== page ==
The Rollup - Frax Week in Review Oct 2-10

A low key week from Frax. No major announcements, just updates across several products.

Samuel McCulloch
Samuel McCulloch
Oct 10, 2022

A low key week from Frax. No major announcements, just updates across several products.

Fraxlend Expansion

The biggest release was the addition of CRV, CVX and FXS to Fraxlend. Each asset was added with 100k FRAX liquidity. The addition of CVX and CRV is par for the course based on the flywheel between all three protocols. But FXS is special. Up until this, it’s been really hard to find good lending liquidity for FXS. The only place previously where decent FXS lending liquidity could be found was on Rari and that was shut down after the hack.

It’s refreshing to see FXS find a lending market again. Two financing options now are open 1.) you can borrow FRAX as debt without having to sell your FXS 2.) You can leverage up on FXS.

Option 1 is great if you want to stay long FXS, especially in this bear market. If your price targets for FXS have two or three zeros in them like us at Flywheel, it makes no sense then to sell any of your FXS.

Option 2 is for the degens who want to supercharge their portfolios for the coming bull market. But it doesn’t come without risks to the protocol when extending AMO funds. The following example I’m going to give does not apply to use supplied funds to Fraxlend. It’s only relevant while discussing unbacked FRAX added to the FXS pool.

It would be extremely unwise and Terra-like for FXS AMO lending to reach a significant level of size to where a drop in FXS price could create a series of cascading liquidations. If the amount borrowed is concentrated into a few large accounts and the LP pool is unable to readily absorb the liquidations, severe negative price impacts from the sell off could threaten the overall health of the FRAX protocol. If the price of FXS drops too quickly it could take the value of the endogenous collateral backing FRAX below what is required to maintain the collateral ratio. Without proper backing, the value of FRAX could fall below $1 and become unrecoverable.

The good news there is an easy solution for this problem. AMO funds can and should be limited for the FXS lending pool. This was first brought up by tan on Oct  7 in the chat. He was discussing FIP-116 which would authorize Frax protocol to deploy AMO funds to Fraxlend.

Initially the FIP had grouped all three assets together into one vote. After tan voiced their opinions, the FIP was split into three and is now in discussion on the governance forums.

[FIP - 116] Authorize Fraxlend AMO for a new pair ( CVX )

[FIP - 117] Authorize Fraxlend AMO for a new pair ( FXS )

[FIP - 118] Authorize Fraxlend AMO for a new pair ( CRV )

The CRV and CVX pools are proposed to receive a maximum allocation of 5mil FRAX each and the FXS pool 1m FRAX.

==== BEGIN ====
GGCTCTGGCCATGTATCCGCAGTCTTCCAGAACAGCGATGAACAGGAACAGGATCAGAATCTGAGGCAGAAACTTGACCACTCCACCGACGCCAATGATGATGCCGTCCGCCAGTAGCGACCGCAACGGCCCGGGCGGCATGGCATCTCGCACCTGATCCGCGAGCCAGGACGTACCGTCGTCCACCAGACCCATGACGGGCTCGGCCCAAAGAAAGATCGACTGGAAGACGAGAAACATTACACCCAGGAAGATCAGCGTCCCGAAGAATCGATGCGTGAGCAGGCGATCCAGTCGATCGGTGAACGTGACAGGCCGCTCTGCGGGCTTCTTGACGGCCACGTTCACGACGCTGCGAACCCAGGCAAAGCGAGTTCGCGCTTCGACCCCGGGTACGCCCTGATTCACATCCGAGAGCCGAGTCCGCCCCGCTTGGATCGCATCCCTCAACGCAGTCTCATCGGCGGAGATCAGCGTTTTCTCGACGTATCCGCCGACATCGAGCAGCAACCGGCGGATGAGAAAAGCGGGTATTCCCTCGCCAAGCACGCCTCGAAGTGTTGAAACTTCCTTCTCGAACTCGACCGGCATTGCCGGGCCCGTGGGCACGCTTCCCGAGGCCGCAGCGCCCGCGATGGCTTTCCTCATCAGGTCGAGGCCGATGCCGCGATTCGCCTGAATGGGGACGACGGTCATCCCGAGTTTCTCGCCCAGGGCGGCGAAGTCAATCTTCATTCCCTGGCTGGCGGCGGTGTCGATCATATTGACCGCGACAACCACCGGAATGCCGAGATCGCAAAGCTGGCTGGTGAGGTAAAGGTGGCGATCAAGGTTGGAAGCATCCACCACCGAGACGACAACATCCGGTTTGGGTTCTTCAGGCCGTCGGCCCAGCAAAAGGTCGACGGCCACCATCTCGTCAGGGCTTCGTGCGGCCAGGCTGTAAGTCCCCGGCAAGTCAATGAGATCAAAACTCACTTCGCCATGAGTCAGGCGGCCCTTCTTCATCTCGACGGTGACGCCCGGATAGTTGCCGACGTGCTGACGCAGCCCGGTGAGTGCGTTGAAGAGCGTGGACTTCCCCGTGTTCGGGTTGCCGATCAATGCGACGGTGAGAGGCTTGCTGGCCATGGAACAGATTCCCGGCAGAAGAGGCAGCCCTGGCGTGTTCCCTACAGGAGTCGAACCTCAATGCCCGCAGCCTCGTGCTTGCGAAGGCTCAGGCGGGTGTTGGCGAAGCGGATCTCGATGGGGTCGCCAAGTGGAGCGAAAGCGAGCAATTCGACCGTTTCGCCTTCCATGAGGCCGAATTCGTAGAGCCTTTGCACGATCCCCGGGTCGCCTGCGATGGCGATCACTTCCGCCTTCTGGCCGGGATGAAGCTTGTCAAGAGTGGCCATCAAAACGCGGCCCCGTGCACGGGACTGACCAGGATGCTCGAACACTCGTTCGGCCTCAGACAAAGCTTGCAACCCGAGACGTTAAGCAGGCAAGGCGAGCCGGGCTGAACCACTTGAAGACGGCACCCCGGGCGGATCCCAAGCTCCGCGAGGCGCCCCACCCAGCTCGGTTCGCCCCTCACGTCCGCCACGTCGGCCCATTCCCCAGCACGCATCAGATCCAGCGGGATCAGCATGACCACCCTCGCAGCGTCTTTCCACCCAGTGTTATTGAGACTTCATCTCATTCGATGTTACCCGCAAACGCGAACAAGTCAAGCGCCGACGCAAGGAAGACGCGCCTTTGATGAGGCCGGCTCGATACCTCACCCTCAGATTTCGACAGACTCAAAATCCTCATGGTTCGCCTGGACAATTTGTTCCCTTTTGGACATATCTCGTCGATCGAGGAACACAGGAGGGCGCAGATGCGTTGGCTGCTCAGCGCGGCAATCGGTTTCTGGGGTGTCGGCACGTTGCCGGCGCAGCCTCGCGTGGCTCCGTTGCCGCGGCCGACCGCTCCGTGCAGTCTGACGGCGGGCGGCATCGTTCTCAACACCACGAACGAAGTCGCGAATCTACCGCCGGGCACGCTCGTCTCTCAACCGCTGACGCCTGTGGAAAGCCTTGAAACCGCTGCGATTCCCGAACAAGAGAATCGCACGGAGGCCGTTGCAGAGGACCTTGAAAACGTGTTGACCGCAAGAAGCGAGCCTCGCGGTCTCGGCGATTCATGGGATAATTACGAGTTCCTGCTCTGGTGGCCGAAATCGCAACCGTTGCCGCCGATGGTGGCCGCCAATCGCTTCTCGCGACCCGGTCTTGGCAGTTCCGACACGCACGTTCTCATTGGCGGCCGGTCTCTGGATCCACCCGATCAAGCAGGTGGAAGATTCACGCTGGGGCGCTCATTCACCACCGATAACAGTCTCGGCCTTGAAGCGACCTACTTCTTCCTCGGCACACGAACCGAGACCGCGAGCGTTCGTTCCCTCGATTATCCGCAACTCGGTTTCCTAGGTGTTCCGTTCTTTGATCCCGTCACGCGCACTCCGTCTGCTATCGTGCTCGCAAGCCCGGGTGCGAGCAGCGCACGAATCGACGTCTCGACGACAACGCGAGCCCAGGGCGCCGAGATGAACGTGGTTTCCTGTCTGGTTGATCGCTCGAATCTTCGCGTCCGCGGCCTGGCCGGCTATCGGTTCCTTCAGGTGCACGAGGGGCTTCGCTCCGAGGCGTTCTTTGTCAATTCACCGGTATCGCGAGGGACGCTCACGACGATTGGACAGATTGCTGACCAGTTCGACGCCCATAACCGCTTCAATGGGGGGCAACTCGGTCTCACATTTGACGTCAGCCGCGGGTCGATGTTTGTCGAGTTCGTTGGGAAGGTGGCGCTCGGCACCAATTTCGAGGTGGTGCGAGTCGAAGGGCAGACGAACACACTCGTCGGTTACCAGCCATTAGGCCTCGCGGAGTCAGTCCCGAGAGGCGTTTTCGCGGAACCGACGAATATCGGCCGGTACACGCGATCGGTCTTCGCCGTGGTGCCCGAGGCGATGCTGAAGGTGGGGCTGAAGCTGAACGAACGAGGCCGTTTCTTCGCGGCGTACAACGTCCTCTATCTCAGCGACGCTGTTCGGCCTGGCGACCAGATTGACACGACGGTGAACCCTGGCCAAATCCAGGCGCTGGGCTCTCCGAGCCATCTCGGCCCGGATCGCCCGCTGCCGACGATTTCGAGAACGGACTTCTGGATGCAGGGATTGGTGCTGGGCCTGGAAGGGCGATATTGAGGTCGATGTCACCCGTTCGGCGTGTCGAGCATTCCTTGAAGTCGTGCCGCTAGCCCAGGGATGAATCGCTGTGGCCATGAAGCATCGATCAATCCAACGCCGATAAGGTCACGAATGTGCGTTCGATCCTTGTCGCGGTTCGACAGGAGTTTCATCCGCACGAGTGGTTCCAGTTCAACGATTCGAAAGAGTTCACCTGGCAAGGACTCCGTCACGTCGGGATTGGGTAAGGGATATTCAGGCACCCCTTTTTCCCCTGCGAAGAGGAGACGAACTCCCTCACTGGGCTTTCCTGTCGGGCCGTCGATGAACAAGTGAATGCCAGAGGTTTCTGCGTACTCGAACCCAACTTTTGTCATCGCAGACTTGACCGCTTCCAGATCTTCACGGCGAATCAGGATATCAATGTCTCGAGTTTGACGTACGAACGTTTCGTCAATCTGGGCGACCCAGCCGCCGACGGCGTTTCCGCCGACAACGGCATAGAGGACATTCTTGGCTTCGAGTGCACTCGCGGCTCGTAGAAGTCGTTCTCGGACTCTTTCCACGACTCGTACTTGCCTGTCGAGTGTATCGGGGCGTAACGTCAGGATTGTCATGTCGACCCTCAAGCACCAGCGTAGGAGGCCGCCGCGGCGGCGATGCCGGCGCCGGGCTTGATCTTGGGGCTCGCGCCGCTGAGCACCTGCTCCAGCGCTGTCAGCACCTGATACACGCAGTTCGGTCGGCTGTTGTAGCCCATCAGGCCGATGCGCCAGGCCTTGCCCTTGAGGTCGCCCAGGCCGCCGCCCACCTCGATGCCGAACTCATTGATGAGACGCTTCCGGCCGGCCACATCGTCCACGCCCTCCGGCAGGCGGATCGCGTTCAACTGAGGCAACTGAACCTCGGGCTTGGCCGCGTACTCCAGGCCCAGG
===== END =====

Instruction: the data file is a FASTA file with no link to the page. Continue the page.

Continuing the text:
Responding to Bankless

This week, Bankless published their October Token Reviews and Frax was included. One quick look at the report and we were ready to jump on the inconsistencies that were evident throughout it.

In the above screenshots, their intern analyst Jack derived his opinion about the performance of FRAX on the potential impacts of upcoming proposed stablecoin legislation from US congress. There are currently 3 bills being considered at the moment and it's unclear whether they will pass in 2022.

The most important aspect of the bill is that it could include a potential “ban” on fully uncollateralized stablecoins as a response to the collapse of UST/Terra earlier this year. Based on reporting from Bloomberg, the ban would only affect crypto stablecoins “solely” backed by endogenous collateral. Partially backed stablecoins would be unaffected based on early reports of the draft legislation.

Given all this, Jack’s ultimate opinion that he shared with his readers was that the ban would affect FRAX, forcing USDC to freeze all supply connected in any way, even in protocols like Curve, Aave, and every other DeFi platform where Frax is serviced. It wouldn’t matter to him if the USDC was paired with FRAX in LP, or if it was sitting in Aave as liquidity that could be borrowed. Circle would take the scorched earth option of affecting every single major DeFi platform in existence to enforce the ban.

I find this viewpoint extreme, chilling to the entire DeFi ecosystem, and grossly out of line with previous enforcement actions. I hate using the word FUD, but in this situation, Jack is so off the ball.

Frax’s US footprint is extremely small. No US exchanges have listed FRAX. No US based payment companies are using Frax.

Circle has only frozen its assets in the wake of OFAC’s Tornado Cash ban. Jack thinks the draft legislation of 1 of 3 potential stablecoin bills will force Circle to take similar actions it took against Tornado Cash. Bear in mind the US was responding to multiple hacks by the Lazerus group, a North Korean based operation. Jack stated multiple times when questioned on Twitter that the stablecoin bill would force Circle to fully go scorched earth and ban all USDC connected with FRAX on every DeFi platform and on every chain. And they let this guy write for an audience of thousands of people.

If political history is to be any sort of guide, a middle path is always found. The worst of these draft bills is left out and what’s included is only what makes industry more resilient and open to growth. If 100% CR is required for Frax, that’s fine, there’s only a 7% gap to be closed. The power of what FRAX is and can do with its AMOs and suite of products is greater than that gap.


We hosted an interview with FrxETH core dev Jack Corddry about the upcoming launch of Frax’s native ETH staking product.

Jack from The Tie came on FraxCheck this week to discuss his company’s proposal to highlight Frax within their institutional investor tools.

Best of Sam

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